CIRCLE (The Center for Information and Research on Civic Learning and Engagement)
conducts research on the civic and political engagement of young Americans.
The Center for Information & Research on Civic Learning and Engagement

Young Iowans Set Record for Republican Caucus Participation while Overall Youth Turnout 11%; Tremendous Youth Support for Sanders Keeps Democratic Iowa Caucus Tight

February 2nd, 2016
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Eleven percent of young, eligible Iowa citizens participated in last night’s caucuses, according to CIRCLE estimates. Young Democratic caucus-goers showed overwhelming support for Senator Bernie Sanders over Secretary Hillary Clinton, 84% to 14%. Republican caucus winner Senator Ted Cruz drew 26% of the support from young Republican caucus-goers, followed by four other Republican candidates in double-digits.

While data is important for understanding youth participation in the Iowa caucuses, views from the ground are also critical. CIRCLE gathered several reflections from practitioners working with youth in Iowa that provide insight into what efforts—from educators, media and nonprofits—looked like.

High Participation by Young Iowans

Young people made up 15% of total caucus-goers last night for a total estimate of 53,000 young people taking part in the first-in-the-nation ritual. As a result, youth participation in the 2016 caucuses appears to be high, but not higher than that of the 2008 caucuses.

CIRCLE_2016IowaCaucus_Overall* Combines the Democratic and Republican figures. For separate results by party, see Table 3
**2004 statistics only include the Democratic Caucus. There was no Republican Caucus in 2004, because President George W. Bush was an incumbent and the GOP nomination.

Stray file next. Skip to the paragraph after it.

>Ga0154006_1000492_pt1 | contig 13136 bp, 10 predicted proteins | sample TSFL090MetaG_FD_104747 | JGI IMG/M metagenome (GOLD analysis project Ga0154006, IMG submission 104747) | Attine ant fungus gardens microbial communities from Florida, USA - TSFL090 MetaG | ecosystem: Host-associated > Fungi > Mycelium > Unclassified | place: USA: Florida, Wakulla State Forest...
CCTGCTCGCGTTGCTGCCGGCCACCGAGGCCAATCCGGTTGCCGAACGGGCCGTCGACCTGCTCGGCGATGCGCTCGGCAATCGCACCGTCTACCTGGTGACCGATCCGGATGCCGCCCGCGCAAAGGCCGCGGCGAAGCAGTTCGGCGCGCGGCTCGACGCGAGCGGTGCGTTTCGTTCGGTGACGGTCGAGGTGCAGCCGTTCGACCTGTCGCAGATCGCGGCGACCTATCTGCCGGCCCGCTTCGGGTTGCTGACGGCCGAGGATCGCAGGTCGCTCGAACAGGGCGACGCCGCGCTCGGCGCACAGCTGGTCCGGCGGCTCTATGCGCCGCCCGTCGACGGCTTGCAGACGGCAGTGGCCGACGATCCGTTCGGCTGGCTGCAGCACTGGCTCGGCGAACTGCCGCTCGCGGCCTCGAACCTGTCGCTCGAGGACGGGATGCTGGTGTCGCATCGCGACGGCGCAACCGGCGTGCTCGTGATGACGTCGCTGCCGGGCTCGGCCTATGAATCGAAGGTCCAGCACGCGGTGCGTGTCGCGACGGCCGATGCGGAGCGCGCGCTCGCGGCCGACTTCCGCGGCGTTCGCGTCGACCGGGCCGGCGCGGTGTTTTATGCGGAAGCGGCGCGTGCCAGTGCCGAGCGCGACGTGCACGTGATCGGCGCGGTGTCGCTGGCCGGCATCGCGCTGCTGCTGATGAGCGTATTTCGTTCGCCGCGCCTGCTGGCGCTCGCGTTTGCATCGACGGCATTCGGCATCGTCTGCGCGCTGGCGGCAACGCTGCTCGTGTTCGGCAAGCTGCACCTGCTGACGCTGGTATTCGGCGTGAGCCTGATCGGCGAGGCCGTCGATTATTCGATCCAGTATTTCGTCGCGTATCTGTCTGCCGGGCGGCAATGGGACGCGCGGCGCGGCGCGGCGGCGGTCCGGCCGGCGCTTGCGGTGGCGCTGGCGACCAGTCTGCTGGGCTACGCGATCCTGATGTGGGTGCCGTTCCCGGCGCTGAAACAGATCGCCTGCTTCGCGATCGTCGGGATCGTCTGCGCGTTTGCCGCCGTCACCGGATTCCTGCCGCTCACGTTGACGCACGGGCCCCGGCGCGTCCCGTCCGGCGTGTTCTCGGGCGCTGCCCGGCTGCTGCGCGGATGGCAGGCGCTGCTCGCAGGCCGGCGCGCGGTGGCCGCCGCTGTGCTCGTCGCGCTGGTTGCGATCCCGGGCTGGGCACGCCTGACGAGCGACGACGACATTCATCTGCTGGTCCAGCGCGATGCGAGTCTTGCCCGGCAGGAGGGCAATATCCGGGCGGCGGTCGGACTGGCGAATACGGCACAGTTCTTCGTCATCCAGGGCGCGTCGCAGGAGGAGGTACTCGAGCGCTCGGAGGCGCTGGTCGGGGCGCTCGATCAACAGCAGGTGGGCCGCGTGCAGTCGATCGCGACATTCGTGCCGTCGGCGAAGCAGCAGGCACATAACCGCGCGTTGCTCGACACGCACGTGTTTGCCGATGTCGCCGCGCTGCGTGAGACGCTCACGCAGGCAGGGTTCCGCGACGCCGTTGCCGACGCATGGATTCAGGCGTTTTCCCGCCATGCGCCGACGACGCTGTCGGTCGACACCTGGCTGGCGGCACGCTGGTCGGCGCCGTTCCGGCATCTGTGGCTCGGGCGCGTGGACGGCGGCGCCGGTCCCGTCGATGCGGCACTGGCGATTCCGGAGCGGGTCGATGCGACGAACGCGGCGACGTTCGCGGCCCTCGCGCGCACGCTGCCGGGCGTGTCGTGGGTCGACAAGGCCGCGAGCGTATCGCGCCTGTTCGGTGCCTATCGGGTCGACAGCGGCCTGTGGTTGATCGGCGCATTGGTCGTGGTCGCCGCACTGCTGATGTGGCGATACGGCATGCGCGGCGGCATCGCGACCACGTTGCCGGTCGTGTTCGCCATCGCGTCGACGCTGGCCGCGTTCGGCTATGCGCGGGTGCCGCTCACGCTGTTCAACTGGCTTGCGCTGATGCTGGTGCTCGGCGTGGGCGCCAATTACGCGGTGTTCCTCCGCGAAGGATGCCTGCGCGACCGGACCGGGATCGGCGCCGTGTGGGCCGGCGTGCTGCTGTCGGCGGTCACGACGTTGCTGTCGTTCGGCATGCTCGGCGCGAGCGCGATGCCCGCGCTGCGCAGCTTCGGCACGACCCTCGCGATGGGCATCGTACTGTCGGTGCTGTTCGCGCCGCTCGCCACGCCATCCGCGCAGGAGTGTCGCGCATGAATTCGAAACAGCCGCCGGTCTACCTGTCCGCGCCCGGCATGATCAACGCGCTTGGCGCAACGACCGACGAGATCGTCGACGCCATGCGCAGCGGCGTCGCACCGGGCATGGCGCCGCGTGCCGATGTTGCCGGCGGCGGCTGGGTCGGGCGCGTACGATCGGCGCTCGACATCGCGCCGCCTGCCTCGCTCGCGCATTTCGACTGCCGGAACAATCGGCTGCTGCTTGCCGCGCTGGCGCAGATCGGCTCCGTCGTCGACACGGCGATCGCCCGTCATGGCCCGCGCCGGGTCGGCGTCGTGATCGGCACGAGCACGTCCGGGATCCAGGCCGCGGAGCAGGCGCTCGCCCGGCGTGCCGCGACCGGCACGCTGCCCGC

***2012 and 1996 statistics only include the Republican Caucus. In these years, there was/is no Democratic Caucus, because there was an incumbent president from the Democratic Party that took the nomination.
Source: The share of Caucus participants is obtained from the 2016, 2012, 2008, and 2004 IA entrance/exit poll conducted by Edison Research, and the 2000 and 1996 IA entrance/exit poll conducted by Voter News Services. The numbers of votes cast are obtained from the New York Times and the Iowa Democratic Party. The numbers of votes cast in the past election years were obtained from various sources including the Washington Post archives (1996), Federal Election Commission (2000 and 2004), and CNN.com (2008). Estimated voter turnout is obtained by taking the estimated number of votes cast by young people and dividing it by the estimated population of the 17-to-29-year-old citizens from the March Population Supplement of the Current Population Survey, of the year closest to the Caucus.

Comparisons to past years must be made with caution, because turnout is affected by the date of the caucuses and by the nature of the Democratic and Republican presidential campaigns, which are different in every cycle. For example, in 2008 both the Republicans and Democrats held caucuses, but in 2012 only the Republicans held a competitive caucus. The table below provides estimates of youth participation in Iowa caucuses by party and year.

CIRCLE_2016IowaCaucus_Party

Youth Key to Close Democratic Caucus Results, Spread Support in Republican Caucuses

Young people appear to be at least one of the keys to the very close Democratic results in Iowa. Entrance polls suggest that 84% of young people supported Senator Sanders, a stark contrast to the 65-and-over group, just 26% of whom supported him.

Youth support in the Republican caucuses is distributed across several candidates with no one candidate reaching a plurality, suggesting that all the candidates have more to do to rally young people. According to entrance polls, Senator Ted Cruz drew 26% of the support from young Republican caucus-goers, followed by Senator Rubio (23%), Donald Trump (20%), Senator Paul (14%) and Dr. Carson (11%). Compared to older caucus-goers, young Republicans were less likely to support Mr. Trump, and more likely to support Senator Paul. However, Senator Rand Paul received far less support from youth than his father, former Rep. Ron Paul, who received 48% of youth support in 2012.

CIRCLE_2016IowaCaucus_CandidateSource: Edison Research Iowa Entrance Poll 2016, reported by New York Times

Find more analysis in our 2016 Election Center. For regular updates in your Inbox about youth and the 2016 election, sign up for CIRCLE's monthly E-Update here.

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